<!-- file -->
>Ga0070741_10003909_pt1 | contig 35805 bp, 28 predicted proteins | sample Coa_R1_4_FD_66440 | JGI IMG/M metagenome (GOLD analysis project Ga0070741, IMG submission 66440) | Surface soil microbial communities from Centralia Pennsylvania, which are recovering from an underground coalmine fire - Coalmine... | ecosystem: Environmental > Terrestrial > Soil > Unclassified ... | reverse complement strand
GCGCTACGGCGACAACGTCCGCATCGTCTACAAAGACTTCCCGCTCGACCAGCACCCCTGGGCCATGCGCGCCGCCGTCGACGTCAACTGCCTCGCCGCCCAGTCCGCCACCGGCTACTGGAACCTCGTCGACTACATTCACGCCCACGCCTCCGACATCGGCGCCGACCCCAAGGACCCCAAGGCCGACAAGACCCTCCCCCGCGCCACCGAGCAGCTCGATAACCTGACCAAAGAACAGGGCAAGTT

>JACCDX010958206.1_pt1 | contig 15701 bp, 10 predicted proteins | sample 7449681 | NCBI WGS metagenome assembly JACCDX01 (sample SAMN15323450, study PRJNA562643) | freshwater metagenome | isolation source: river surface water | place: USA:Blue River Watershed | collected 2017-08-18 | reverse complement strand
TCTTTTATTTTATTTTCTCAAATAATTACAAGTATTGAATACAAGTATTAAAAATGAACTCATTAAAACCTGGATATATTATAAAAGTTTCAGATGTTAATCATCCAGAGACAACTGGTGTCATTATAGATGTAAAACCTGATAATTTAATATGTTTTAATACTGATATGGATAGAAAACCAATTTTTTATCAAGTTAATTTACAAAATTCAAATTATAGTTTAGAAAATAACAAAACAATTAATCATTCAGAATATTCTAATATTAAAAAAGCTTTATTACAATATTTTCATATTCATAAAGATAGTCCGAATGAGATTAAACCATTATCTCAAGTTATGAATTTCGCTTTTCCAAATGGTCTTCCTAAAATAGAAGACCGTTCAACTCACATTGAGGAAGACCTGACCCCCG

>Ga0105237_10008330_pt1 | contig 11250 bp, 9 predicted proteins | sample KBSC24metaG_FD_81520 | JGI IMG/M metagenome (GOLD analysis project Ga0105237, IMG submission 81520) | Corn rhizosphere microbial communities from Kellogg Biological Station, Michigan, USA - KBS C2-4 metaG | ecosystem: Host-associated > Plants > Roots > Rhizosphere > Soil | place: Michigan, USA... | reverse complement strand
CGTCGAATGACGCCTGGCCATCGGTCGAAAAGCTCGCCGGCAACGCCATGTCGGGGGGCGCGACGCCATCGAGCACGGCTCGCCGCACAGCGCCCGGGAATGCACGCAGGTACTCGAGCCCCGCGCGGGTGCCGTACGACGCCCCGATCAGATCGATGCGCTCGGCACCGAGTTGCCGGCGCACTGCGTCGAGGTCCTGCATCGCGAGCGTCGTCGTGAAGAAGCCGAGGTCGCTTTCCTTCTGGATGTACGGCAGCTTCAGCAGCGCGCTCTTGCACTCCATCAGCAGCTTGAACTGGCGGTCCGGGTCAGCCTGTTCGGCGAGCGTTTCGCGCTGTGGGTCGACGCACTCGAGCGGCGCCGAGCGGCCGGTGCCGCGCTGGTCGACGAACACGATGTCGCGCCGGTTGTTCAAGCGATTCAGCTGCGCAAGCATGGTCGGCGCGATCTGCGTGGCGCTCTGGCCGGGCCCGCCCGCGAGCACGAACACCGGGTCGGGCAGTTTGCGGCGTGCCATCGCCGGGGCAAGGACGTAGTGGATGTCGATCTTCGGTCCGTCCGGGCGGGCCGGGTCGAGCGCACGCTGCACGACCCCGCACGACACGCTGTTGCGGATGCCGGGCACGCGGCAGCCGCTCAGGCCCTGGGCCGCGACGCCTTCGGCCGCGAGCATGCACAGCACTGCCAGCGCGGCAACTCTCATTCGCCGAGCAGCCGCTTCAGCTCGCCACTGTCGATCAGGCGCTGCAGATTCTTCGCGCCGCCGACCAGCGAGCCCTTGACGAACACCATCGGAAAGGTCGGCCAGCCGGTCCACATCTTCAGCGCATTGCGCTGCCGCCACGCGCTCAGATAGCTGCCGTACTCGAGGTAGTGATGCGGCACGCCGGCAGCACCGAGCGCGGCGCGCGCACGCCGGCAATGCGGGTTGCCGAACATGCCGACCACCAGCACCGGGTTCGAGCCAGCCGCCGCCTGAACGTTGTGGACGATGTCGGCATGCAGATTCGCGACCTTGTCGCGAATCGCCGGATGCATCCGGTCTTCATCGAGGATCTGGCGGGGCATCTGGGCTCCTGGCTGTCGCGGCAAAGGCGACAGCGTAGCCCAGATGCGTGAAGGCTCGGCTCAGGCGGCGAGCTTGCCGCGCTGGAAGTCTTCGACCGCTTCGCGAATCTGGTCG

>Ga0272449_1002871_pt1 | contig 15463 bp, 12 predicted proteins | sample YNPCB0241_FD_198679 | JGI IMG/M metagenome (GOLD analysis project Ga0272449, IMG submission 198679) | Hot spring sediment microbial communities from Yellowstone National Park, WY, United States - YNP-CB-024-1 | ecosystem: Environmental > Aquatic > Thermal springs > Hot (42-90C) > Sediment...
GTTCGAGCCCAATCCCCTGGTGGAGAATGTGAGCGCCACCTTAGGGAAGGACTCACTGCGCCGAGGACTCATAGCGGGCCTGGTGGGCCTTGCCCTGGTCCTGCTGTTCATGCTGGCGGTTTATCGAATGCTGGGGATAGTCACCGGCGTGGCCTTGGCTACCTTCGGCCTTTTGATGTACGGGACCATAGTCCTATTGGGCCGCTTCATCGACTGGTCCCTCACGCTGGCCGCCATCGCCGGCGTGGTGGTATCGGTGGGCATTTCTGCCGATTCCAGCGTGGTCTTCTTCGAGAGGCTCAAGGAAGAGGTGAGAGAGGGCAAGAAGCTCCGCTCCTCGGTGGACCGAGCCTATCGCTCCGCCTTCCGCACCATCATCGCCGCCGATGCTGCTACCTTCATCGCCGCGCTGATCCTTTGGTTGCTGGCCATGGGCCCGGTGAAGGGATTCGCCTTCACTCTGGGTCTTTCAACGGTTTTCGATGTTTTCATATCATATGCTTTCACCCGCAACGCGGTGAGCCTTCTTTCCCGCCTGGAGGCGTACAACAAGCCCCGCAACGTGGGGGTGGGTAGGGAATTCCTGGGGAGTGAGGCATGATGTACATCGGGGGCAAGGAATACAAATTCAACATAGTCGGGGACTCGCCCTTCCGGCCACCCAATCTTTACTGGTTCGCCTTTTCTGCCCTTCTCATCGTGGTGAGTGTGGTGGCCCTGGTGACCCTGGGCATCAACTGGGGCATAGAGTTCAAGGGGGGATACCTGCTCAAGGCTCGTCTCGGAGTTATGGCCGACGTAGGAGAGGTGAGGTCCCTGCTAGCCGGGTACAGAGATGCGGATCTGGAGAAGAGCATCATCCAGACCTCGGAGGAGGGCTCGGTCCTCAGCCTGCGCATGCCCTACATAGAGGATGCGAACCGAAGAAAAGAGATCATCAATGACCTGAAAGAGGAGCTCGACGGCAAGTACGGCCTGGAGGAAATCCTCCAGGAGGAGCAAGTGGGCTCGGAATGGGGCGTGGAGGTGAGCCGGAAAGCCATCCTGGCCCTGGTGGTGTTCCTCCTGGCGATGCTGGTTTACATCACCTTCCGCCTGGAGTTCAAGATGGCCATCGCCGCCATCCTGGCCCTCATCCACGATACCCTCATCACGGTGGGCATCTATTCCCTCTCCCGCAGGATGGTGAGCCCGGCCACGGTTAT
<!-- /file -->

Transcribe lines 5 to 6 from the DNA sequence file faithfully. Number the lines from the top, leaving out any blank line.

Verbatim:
>Ga0105237_10008330_pt1 | contig 11250 bp, 9 predicted proteins | sample KBSC24metaG_FD_81520 | JGI IMG/M metagenome (GOLD analysis project Ga0105237, IMG submission 81520) | Corn rhizosphere microbial communities from Kellogg Biological Station, Michigan, USA - KBS C2-4 metaG | ecosystem: Host-associated > Plants > Roots > Rhizosphere > Soil | place: Michigan, USA... | reverse complement strand
CGTCGAATGACGCCTGGCCATCGGTCGAAAAGCTCGCCGGCAACGCCATGTCGGGGGGCGCGACGCCATCGAGCACGGCTCGCCGCACAGCGCCCGGGAATGCACGCAGGTACTCGAGCCCCGCGCGGGTGCCGTACGACGCCCCGATCAGATCGATGCGCTCGGCACCGAGTTGCCGGCGCACTGCGTCGAGGTCCTGCATCGCGAGCGTCGTCGTGAAGAAGCCGAGGTCGCTTTCCTTCTGGATGTACGGCAGCTTCAGCAGCGCGCTCTTGCACTCCATCAGCAGCTTGAACTGGCGGTCCGGGTCAGCCTGTTCGGCGAGCGTTTCGCGCTGTGGGTCGACGCACTCGAGCGGCGCCGAGCGGCCGGTGCCGCGCTGGTCGACGAACACGATGTCGCGCCGGTTGTTCAAGCGATTCAGCTGCGCAAGCATGGTCGGCGCGATCTGCGTGGCGCTCTGGCCGGGCCCGCCCGCGAGCACGAACACCGGGTCGGGCAGTTTGCGGCGTGCCATCGCCGGGGCAAGGACGTAGTGGATGTCGATCTTCGGTCCGTCCGGGCGGGCCGGGTCGAGCGCACGCTGCACGACCCCGCACGACACGCTGTTGCGGATGCCGGGCACGCGGCAGCCGCTCAGGCCCTGGGCCGCGACGCCTTCGGCCGCGAGCATGCACAGCACTGCCAGCGCGGCAACTCTCATTCGCCGAGCAGCCGCTTCAGCTCGCCACTGTCGATCAGGCGCTGCAGATTCTTCGCGCCGCCGACCAGCGAGCCCTTGACGAACACCATCGGAAAGGTCGGCCAGCCGGTCCACATCTTCAGCGCATTGCGCTGCCGCCACGCGCTCAGATAGCTGCCGTACTCGAGGTAGTGATGCGGCACGCCGGCAGCACCGAGCGCGGCGCGCGCACGCCGGCAATGCGGGTTGCCGAACATGCCGACCACCAGCACCGGGTTCGAGCCAGCCGCCGCCTGAACGTTGTGGACGATGTCGGCATGCAGATTCGCGACCTTGTCGCGAATCGCCGGATGCATCCGGTCTTCATCGAGGATCTGGCGGGGCATCTGGGCTCCTGGCTGTCGCGGCAAAGGCGACAGCGTAGCCCAGATGCGTGAAGGCTCGGCTCAGGCGGCGAGCTTGCCGCGCTGGAAGTCTTCGACCGCTTCGCGAATCTGGTCG